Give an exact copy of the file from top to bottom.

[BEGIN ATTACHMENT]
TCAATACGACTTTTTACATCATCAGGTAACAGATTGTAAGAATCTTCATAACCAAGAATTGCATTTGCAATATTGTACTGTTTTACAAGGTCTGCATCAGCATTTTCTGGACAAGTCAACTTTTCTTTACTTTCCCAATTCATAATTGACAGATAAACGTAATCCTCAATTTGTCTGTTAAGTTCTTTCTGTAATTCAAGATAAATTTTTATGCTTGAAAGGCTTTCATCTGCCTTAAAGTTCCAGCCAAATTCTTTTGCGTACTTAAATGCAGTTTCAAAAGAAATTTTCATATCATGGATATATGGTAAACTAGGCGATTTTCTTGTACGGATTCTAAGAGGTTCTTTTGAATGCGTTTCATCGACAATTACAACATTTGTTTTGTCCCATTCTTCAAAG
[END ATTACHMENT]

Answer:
TCAATACGACTTTTTACATCATCAGGTAACAGATTGTAAGAATCTTCATAACCAAGAATTGCATTTGCAATATTGTACTGTTTTACAAGGTCTGCATCAGCATTTTCTGGACAAGTCAACTTTTCTTTACTTTCCCAATTCATAATTGACAGATAAACGTAATCCTCAATTTGTCTGTTAAGTTCTTTCTGTAATTCAAGATAAATTTTTATGCTTGAAAGGCTTTCATCTGCCTTAAAGTTCCAGCCAAATTCTTTTGCGTACTTAAATGCAGTTTCAAAAGAAATTTTCATATCATGGATATATGGTAAACTAGGCGATTTTCTTGTACGGATTCTAAGAGGTTCTTTTGAATGCGTTTCATCGACAATTACAACATTTGTTTTGTCCCATTCTTCAAAG